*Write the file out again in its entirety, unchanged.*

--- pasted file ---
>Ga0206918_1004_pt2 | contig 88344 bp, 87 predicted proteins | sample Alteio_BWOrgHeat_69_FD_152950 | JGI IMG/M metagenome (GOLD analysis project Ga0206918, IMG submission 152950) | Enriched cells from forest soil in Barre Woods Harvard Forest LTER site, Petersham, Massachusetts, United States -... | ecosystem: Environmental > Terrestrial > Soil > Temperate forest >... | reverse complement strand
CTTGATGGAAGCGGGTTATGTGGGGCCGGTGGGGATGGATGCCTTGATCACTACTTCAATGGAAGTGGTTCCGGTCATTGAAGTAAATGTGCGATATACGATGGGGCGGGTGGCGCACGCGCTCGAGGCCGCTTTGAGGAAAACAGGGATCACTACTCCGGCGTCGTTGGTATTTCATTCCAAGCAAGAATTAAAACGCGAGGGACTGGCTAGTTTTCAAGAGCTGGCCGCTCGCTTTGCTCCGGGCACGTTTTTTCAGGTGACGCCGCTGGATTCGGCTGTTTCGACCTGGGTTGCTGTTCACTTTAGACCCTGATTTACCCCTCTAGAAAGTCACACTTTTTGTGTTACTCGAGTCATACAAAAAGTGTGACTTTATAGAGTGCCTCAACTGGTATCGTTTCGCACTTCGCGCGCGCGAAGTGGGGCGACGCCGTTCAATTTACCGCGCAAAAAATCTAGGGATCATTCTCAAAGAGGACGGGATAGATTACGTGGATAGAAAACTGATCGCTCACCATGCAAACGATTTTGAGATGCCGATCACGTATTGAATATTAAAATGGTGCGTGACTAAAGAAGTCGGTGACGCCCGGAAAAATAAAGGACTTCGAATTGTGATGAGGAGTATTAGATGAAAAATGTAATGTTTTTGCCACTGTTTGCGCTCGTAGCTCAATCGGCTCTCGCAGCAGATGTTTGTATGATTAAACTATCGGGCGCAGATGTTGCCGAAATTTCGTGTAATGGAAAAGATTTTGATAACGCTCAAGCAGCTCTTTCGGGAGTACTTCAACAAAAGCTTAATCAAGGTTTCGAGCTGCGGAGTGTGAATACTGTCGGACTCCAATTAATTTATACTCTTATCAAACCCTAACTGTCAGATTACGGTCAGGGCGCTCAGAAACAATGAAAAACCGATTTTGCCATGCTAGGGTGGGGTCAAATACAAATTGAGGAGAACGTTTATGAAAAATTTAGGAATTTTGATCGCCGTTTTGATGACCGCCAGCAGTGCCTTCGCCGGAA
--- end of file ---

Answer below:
>Ga0206918_1004_pt2 | contig 88344 bp, 87 predicted proteins | sample Alteio_BWOrgHeat_69_FD_152950 | JGI IMG/M metagenome (GOLD analysis project Ga0206918, IMG submission 152950) | Enriched cells from forest soil in Barre Woods Harvard Forest LTER site, Petersham, Massachusetts, United States -... | ecosystem: Environmental > Terrestrial > Soil > Temperate forest >... | reverse complement strand
CTTGATGGAAGCGGGTTATGTGGGGCCGGTGGGGATGGATGCCTTGATCACTACTTCAATGGAAGTGGTTCCGGTCATTGAAGTAAATGTGCGATATACGATGGGGCGGGTGGCGCACGCGCTCGAGGCCGCTTTGAGGAAAACAGGGATCACTACTCCGGCGTCGTTGGTATTTCATTCCAAGCAAGAATTAAAACGCGAGGGACTGGCTAGTTTTCAAGAGCTGGCCGCTCGCTTTGCTCCGGGCACGTTTTTTCAGGTGACGCCGCTGGATTCGGCTGTTTCGACCTGGGTTGCTGTTCACTTTAGACCCTGATTTACCCCTCTAGAAAGTCACACTTTTTGTGTTACTCGAGTCATACAAAAAGTGTGACTTTATAGAGTGCCTCAACTGGTATCGTTTCGCACTTCGCGCGCGCGAAGTGGGGCGACGCCGTTCAATTTACCGCGCAAAAAATCTAGGGATCATTCTCAAAGAGGACGGGATAGATTACGTGGATAGAAAACTGATCGCTCACCATGCAAACGATTTTGAGATGCCGATCACGTATTGAATATTAAAATGGTGCGTGACTAAAGAAGTCGGTGACGCCCGGAAAAATAAAGGACTTCGAATTGTGATGAGGAGTATTAGATGAAAAATGTAATGTTTTTGCCACTGTTTGCGCTCGTAGCTCAATCGGCTCTCGCAGCAGATGTTTGTATGATTAAACTATCGGGCGCAGATGTTGCCGAAATTTCGTGTAATGGAAAAGATTTTGATAACGCTCAAGCAGCTCTTTCGGGAGTACTTCAACAAAAGCTTAATCAAGGTTTCGAGCTGCGGAGTGTGAATACTGTCGGACTCCAATTAATTTATACTCTTATCAAACCCTAACTGTCAGATTACGGTCAGGGCGCTCAGAAACAATGAAAAACCGATTTTGCCATGCTAGGGTGGGGTCAAATACAAATTGAGGAGAACGTTTATGAAAAATTTAGGAATTTTGATCGCCGTTTTGATGACCGCCAGCAGTGCCTTCGCCGGAA